Image from the Rampart Range courtesy of Marion Boyce
1. Are you integrating all of your brand engagement points to improve your customer’s experience and drive growth?
You know a great customer/user experience (CX or UX) is important — not only based on what the research and pundits claim, but on your own experience in talking with your customers and specialty retailers. It all starts with your eCommerce website, but there is so much more behind the curtain that must be integrated to provide that all-encompassing CX you need to retain and grow customers.
A recent study by Accenture Interactive and Forrester Research from October of 2018 also found:
- 65% of customers find a positive experience with a brand to be more influential than advertising
- There is a 7X higher purchase intent among customers of brands that lead in customer experience
You need to make sure everything is connected: your CRM's contact data integrates with your eCommerce store, which integrates with your marketing automation tech, which integrates with paid media and your customer service hub, etc... Even if you have different pieces of technology, there are usually integration API’s that can be applied to help you leverage what you have. Hey, we all start somewhere.
Here are three actionable things you and your team can do now:
- Complete a thorough audit of how your prospective buyers and customers are engaging with your system.
- Ensure that there is someone manning all active communication channels.
- Using one of the dozens of flow chart tools that are out there (our favorite is LucidChart @lucidchart), begin to plot out how those brand engagement points align to your buyer’s journey. The finished product will be a great visual representation for you to work with an integrations expert on!
Here’s an article for tips/tricks on mapping a complicated system: Tips and Tricks for Process Mapping a Complex Sales System Build.
2. Do You Have a Gap in Your Mobile Commerce?
Customers are faced with a dizzying array of choices among products in the outdoor industry. Each one claims to be better at serving both their practical and aspirational goals. As brands provide more information with which to compare features and specifications, it is often more than the mind can be patient enough to process.
As human beings, we have over 170 instinct or default biases, what behavioral scientists call cognitive biases. Here are the seven Marketing Week identified as the most relevant for e-Commerce brands to understand.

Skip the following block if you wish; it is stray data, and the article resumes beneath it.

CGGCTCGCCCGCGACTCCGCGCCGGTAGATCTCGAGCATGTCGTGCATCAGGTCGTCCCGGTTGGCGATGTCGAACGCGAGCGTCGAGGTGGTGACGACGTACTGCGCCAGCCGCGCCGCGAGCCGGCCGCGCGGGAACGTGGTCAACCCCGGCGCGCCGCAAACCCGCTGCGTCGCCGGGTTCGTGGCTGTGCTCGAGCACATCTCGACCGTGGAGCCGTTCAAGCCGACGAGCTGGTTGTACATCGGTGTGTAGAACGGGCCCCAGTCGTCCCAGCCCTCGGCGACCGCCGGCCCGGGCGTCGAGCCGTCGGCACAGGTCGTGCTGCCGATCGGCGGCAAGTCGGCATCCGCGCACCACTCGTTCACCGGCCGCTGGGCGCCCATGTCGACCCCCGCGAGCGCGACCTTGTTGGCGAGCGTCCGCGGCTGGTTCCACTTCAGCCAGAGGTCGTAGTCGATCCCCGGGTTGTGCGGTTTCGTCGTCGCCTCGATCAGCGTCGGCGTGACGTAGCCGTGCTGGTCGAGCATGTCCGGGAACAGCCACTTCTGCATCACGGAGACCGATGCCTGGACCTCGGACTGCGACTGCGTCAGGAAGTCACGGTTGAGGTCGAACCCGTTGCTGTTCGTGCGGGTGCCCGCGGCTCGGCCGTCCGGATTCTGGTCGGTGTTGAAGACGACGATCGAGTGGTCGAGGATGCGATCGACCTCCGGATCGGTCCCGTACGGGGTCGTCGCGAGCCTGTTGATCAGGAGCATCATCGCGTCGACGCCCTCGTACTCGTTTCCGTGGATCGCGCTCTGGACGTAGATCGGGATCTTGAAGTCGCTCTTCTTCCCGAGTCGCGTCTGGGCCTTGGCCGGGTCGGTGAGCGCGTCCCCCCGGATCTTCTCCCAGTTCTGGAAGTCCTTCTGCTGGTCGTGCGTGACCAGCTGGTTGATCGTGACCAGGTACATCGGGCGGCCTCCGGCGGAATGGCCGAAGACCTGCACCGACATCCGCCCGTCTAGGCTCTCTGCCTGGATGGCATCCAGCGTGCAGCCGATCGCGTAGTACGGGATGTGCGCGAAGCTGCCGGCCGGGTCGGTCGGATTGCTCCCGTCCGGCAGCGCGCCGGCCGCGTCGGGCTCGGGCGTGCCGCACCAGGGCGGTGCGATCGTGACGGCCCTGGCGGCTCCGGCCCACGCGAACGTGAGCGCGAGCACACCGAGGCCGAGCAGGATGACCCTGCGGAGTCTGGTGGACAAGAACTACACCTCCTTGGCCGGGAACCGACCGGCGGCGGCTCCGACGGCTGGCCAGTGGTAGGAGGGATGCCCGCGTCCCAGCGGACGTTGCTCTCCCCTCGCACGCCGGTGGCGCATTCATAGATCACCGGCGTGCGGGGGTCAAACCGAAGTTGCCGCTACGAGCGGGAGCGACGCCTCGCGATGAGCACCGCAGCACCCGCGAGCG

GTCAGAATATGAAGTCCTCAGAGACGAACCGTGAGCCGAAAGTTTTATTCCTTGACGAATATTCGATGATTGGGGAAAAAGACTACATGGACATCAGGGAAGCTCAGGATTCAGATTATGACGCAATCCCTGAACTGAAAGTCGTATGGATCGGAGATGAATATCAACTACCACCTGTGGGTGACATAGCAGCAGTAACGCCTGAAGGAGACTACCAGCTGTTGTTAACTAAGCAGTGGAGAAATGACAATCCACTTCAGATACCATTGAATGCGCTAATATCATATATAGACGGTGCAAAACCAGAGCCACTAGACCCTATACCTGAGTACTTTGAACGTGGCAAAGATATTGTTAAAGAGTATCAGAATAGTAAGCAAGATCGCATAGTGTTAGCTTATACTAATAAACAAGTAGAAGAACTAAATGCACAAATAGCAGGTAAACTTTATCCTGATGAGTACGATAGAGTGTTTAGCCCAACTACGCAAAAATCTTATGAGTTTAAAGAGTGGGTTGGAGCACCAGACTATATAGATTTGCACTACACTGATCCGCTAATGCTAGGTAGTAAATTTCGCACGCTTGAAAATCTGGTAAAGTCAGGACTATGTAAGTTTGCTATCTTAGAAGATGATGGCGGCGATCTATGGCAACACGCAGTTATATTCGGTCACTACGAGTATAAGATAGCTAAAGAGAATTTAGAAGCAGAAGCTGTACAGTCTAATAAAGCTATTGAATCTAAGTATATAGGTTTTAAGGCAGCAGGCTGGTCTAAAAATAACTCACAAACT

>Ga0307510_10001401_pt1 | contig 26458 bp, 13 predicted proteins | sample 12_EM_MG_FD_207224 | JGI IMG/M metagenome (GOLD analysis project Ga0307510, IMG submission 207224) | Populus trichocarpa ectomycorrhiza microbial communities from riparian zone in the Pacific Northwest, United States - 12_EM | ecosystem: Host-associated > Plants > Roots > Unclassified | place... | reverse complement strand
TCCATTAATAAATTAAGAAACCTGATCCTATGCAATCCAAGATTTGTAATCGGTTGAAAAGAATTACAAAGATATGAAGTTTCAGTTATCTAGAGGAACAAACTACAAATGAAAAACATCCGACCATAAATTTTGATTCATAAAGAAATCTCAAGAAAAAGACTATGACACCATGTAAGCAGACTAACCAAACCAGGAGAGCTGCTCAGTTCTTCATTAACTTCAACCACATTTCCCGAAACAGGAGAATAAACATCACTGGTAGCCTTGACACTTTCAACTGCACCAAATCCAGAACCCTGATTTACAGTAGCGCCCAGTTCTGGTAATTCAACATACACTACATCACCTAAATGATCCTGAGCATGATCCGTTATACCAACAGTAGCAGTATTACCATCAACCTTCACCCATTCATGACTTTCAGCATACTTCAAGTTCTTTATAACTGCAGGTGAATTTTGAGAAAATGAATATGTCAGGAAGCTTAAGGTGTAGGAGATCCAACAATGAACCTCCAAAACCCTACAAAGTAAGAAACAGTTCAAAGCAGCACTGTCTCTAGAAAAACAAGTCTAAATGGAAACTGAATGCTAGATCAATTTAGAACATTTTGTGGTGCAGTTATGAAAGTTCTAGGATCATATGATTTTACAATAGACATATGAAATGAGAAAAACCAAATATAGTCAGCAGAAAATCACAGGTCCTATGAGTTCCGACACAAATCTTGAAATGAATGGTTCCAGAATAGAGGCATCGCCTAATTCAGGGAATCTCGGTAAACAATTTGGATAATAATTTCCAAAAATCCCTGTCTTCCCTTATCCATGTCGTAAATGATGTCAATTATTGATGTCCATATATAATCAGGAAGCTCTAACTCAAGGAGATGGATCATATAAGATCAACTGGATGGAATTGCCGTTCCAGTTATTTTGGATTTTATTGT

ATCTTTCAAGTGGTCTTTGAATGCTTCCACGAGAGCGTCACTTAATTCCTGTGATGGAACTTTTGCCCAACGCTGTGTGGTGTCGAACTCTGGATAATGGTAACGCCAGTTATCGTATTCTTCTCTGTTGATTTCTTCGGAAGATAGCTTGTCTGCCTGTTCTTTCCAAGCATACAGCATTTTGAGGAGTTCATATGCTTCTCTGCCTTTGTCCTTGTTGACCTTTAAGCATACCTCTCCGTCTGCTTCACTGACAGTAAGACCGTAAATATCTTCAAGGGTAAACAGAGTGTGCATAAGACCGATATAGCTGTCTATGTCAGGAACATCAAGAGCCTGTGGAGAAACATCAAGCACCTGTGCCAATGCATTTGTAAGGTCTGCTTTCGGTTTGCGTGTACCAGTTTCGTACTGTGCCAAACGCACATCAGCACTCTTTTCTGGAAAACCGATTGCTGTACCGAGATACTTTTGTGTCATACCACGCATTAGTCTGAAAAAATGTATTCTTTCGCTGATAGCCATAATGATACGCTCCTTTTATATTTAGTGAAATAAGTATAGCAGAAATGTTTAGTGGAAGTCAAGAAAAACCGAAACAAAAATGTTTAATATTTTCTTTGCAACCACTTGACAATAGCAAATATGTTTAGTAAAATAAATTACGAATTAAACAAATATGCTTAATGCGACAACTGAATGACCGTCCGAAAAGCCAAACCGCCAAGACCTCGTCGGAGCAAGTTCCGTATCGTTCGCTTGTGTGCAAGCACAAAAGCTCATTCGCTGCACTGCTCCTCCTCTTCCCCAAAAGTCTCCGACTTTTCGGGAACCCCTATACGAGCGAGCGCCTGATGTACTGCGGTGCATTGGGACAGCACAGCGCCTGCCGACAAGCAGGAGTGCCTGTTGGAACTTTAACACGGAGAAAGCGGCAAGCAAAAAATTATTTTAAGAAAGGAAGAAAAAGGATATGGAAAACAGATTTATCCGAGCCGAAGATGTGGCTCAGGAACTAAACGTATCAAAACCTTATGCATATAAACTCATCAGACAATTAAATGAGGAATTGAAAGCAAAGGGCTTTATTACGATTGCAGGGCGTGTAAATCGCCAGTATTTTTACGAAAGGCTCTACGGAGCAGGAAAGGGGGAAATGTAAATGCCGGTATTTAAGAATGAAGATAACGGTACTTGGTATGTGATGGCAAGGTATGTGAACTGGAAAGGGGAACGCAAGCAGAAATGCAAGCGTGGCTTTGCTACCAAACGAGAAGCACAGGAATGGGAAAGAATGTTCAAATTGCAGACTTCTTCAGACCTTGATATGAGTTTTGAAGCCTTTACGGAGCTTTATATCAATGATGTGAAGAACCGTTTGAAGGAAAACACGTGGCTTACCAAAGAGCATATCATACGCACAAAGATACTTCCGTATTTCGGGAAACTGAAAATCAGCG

1. People buy what they know.
The science behind it: Status quo, loss aversion.
2. People buy with their heart, not their head.
The science behind it: Temptation bias, priming, bizarreness effect.
3. People buy the simplest option.
The science behind it: Chunking, goal dilution.
4. People buy what the crowd buy.
The science behind it: Herd behavior.
5. People buy what will gratify them now.
The science behind it: Hyperbolic discounting, current moment bias.
6. People buy what makes sense in context.
The science behind it: Anchoring, decoy effect, framing, distinction bias, scarcity.
7. People buy into brands that match their ethics and values.
The science behind it: Commitment bias.
How is your brand addressing these biases? Learn more about the six biases and how the affect human behavior online in this podcast from Buffer.
3. Believe It, Fast and Free Shipping Converts
Offering fast, reliable, and free (or at least affordable) shipping is not an option if you want to convert those potential visitors to customers. They want to know the product will reach them on time and intact.
Now the stakes have just been raised. Not only is one-day free shipping a reality, 80% of those surveyed by Business Insider said price being equal, they will choose the brand or marketplace that gets it to them in one day.
Urgency matters, but don't lose sight that customers do like options. You need to have different delivery expectations to present to the customer throughout the purchase journey and at checkout. If you can't do one-day, whether you set an order limit or increase delivery time, offering at least one free shipping option can help sway customers your way.